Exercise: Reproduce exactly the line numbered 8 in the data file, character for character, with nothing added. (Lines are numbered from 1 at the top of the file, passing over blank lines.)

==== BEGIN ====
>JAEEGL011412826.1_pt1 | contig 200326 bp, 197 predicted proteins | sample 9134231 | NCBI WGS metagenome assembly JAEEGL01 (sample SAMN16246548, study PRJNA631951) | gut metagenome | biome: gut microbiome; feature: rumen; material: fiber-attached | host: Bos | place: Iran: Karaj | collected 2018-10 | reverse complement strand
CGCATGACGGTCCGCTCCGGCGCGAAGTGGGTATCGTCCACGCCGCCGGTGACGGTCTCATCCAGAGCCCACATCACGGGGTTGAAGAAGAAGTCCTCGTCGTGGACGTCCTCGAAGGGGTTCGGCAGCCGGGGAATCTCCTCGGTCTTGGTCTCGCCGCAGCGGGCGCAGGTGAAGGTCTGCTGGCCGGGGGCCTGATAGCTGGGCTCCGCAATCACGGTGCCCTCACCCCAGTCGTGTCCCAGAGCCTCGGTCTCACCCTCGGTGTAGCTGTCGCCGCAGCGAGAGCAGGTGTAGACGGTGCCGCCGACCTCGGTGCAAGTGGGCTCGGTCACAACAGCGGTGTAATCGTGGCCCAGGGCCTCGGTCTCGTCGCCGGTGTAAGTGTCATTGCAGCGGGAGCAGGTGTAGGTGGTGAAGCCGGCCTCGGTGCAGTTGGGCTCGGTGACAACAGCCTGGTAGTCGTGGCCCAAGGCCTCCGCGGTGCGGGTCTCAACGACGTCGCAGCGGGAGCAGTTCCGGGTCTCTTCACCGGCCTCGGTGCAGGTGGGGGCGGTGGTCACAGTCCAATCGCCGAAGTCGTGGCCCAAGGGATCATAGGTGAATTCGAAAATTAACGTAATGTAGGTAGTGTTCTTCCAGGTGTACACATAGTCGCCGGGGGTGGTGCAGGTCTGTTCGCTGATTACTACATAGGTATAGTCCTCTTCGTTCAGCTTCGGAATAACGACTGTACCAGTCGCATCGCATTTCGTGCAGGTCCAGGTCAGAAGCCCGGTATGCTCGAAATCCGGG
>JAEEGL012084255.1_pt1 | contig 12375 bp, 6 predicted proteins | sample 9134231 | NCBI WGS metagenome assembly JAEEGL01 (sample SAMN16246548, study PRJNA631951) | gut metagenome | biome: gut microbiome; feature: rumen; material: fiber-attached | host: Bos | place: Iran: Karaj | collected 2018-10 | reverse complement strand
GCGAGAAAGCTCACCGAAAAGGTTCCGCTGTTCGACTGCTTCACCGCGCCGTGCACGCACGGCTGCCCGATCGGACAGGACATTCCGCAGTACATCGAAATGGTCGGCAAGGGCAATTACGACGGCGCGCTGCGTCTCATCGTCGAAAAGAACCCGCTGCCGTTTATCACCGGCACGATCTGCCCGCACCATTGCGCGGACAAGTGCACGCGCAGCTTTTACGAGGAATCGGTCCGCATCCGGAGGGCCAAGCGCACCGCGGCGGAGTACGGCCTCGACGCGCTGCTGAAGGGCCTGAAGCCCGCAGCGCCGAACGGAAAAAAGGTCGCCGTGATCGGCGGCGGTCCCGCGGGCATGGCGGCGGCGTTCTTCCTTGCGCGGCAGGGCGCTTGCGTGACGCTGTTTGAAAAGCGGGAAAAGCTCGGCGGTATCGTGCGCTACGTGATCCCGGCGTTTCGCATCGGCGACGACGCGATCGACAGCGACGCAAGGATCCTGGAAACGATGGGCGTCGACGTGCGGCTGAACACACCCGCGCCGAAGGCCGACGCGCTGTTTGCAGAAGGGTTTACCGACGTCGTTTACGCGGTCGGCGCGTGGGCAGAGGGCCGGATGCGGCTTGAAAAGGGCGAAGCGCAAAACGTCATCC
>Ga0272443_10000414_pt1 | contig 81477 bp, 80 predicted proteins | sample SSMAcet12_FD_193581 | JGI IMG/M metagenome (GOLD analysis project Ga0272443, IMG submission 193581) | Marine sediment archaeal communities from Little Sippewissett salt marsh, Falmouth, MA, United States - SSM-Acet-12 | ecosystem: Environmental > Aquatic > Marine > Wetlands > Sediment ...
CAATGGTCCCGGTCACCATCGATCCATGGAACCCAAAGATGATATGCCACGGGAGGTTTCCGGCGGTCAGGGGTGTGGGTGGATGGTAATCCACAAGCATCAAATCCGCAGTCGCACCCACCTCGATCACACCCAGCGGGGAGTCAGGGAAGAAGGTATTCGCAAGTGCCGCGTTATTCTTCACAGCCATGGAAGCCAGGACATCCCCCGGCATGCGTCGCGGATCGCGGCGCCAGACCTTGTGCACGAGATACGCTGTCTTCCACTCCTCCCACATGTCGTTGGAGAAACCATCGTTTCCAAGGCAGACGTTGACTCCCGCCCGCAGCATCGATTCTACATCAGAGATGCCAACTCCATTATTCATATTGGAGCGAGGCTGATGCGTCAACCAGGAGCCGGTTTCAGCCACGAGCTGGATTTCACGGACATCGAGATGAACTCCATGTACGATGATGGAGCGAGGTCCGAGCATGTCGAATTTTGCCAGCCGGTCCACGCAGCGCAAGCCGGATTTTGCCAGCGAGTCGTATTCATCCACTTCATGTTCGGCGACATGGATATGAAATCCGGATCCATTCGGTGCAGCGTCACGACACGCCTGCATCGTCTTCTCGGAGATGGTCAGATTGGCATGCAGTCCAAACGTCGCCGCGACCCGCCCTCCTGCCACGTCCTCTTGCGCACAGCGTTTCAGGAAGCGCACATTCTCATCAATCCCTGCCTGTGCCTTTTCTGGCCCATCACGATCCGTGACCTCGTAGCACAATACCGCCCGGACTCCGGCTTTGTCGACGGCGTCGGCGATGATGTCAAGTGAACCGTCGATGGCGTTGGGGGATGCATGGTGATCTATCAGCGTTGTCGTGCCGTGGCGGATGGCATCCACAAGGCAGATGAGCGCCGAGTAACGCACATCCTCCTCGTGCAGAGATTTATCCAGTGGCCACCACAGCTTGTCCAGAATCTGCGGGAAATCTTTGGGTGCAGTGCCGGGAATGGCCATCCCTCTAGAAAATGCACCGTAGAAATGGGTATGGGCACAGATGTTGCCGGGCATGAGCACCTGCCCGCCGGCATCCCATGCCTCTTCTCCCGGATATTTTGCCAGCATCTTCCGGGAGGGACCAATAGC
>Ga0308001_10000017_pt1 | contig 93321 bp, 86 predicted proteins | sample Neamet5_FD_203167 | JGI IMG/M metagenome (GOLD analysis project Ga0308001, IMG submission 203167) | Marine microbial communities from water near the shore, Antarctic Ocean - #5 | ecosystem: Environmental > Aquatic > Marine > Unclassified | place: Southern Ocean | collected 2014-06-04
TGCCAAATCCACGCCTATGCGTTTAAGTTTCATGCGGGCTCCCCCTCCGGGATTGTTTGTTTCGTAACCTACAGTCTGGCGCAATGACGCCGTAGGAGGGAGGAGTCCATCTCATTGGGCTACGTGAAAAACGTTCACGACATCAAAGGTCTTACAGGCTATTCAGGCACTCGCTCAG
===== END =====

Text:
TGCCAAATCCACGCCTATGCGTTTAAGTTTCATGCGGGCTCCCCCTCCGGGATTGTTTGTTTCGTAACCTACAGTCTGGCGCAATGACGCCGTAGGAGGGAGGAGTCCATCTCATTGGGCTACGTGAAAAACGTTCACGACATCAAAGGTCTTACAGGCTATTCAGGCACTCGCTCAG